Stay Well This School Year

Whether you’re in high school or college, school keeps you going at 100 miles an hour completing assignments, getting involved in extracurricular activities, keeping up with your friends, then racing towards the home stretch of finals.

Health and wellness is vital to your success and sanity in school (and in life), but it’s not just about dieting or exercising x number of times a day. The key to staying healthy is taking care of your body, mind, and emotions — and you can do this by building healthy habits that will set you up for success. Here’s a few you can start with:

  • 1. Back to the basics: sleep, eat, exercise, repeat.

No crazy diets or tricks here – it’s the basic habits that are so vital to keeping your body healthy. Give your body the sleep it needs — about 6-8 hours — every single night (all-nighters sound like a good idea but they are so hard on your body AND mind). If you have to stay up late and cram for a test, plan some time the next day to take a quick nap.

It’s often hard to find healthy food in the cafeteria or when you’re on a budget, but it’s possible. Look for fresh fruits in your school’s cafeteria like apples, oranges, and bananas. Limit sodas and stay hydrated with lots of water.

If you’re on a campus, choose to walk instead of drive to class. Find a physical activity that you enjoy and can do regularly.

And guess what? Healthy habits aren’t just about avoiding sickness, though that is important. Sleep, exercise, and healthy food fuel your brain and keep you mentally and emotionally healthy, too.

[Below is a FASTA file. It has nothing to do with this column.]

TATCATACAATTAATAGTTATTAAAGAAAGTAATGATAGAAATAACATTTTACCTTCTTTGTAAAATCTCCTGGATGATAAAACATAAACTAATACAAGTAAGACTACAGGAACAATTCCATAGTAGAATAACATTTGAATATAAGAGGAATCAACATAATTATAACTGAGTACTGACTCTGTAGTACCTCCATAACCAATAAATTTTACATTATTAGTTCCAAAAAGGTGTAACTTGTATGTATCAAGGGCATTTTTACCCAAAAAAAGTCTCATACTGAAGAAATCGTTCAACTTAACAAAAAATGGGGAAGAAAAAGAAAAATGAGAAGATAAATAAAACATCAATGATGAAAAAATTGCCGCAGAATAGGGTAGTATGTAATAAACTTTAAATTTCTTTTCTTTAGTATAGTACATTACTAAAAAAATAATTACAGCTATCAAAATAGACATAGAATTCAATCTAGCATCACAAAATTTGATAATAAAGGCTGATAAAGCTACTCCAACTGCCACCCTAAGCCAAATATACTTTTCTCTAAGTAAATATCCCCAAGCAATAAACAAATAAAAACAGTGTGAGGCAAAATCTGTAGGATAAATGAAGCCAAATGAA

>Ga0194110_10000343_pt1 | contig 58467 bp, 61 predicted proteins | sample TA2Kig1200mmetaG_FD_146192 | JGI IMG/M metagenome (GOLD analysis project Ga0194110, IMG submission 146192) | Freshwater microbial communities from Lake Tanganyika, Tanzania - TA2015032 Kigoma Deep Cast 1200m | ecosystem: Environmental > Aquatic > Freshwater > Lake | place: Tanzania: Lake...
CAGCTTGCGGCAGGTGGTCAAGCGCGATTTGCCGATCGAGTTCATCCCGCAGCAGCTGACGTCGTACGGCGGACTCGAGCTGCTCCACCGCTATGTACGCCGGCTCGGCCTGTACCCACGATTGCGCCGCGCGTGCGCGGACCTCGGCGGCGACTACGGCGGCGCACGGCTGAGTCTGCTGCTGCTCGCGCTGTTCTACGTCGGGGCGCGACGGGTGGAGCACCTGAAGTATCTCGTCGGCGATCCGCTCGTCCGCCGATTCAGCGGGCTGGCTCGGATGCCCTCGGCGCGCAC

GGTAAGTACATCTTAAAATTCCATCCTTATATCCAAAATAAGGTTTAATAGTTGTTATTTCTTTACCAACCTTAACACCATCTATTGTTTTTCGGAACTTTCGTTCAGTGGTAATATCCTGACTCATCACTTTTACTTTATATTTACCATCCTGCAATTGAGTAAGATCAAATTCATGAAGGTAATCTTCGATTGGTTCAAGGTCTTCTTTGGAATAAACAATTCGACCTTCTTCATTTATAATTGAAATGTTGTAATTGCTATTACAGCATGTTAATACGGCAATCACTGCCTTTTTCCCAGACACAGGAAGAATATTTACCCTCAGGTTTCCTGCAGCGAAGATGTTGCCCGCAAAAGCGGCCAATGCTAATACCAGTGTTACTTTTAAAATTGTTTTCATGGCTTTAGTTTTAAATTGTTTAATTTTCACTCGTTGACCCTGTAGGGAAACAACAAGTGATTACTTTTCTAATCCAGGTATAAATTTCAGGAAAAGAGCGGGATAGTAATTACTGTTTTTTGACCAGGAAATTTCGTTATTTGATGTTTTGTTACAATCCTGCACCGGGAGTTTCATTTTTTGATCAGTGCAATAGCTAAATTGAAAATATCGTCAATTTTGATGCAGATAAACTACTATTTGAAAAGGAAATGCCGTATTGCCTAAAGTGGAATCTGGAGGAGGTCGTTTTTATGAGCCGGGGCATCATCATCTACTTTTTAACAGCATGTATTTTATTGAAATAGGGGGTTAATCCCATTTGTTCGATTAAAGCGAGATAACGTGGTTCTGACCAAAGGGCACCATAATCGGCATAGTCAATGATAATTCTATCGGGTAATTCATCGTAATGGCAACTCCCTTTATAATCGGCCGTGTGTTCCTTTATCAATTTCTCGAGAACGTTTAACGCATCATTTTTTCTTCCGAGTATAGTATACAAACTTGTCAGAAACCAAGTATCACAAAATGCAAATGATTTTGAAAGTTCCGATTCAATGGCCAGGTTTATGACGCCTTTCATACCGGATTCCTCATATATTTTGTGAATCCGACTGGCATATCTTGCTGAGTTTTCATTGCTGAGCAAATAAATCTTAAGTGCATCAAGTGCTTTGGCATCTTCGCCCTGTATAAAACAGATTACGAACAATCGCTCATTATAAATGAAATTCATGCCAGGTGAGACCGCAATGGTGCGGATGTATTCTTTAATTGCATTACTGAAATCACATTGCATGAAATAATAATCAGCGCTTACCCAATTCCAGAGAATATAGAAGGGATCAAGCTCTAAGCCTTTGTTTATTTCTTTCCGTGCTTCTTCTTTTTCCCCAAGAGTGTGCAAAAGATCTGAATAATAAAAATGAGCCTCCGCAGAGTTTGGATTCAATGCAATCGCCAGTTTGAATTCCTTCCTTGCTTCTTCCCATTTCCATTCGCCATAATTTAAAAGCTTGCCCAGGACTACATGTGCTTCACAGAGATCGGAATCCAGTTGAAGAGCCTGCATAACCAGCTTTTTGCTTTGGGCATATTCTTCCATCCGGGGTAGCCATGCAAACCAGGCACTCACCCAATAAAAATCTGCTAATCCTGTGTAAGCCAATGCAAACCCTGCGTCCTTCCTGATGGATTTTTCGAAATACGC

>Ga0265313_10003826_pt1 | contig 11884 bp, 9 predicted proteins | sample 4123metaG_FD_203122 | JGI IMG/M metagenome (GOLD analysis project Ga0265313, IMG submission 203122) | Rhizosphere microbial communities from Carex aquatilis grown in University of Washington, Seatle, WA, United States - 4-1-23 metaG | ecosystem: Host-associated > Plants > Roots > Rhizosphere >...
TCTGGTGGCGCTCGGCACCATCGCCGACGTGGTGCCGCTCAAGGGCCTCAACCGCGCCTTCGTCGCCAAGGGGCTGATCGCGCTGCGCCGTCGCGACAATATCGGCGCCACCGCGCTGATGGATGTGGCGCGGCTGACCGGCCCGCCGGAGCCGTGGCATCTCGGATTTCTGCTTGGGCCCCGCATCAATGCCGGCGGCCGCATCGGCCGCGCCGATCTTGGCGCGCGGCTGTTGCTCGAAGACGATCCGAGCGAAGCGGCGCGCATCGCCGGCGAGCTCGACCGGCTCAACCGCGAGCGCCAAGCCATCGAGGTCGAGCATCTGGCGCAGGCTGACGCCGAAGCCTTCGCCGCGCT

• 2. Don’t spread yourself too thin.

There are so many activities, people, and assignments pulling you every direction. The key is finding the right balance for you — prioritizing what is most important, planning ahead, and finding time to do the things you enjoy (using a planner is a great idea).

Overcommitting is easy to do, but will only create unnecessary stress because you just can’t do it all. In fact, when you spread yourself too thin you won’t be able to do anything well.

Identity how much time you realistically have to give to your schoolwork, your extracurricular activities, and your relationships. Don’t be afraid to say no.

  • 3. Take care of your emotional health.

Family Doctor says people who have good emotional health are “aware of their thoughts, feelings, and behaviors. They have learned healthy ways to cope with the stress and problems that are a normal part of life. They feel good about themselves and have healthy relationships.”

How do you cope with stress during the school year? One way to combat that is by surrounding yourself with healthy relationships.

Choose a few close friends that encourage you, have your back, and push you to be a better person. Avoid toxic relationships and dramatic people, which only brings unnecessary stress to your life.

The beginning of the school year is a great time to evaluate your routine, habits, and priorities. This week, commit to keep yourself healthy and well by building solid habits that will last a lifetime.

We’re rooting for you and want to see you succeed this semester. Take the time to take care of yourself!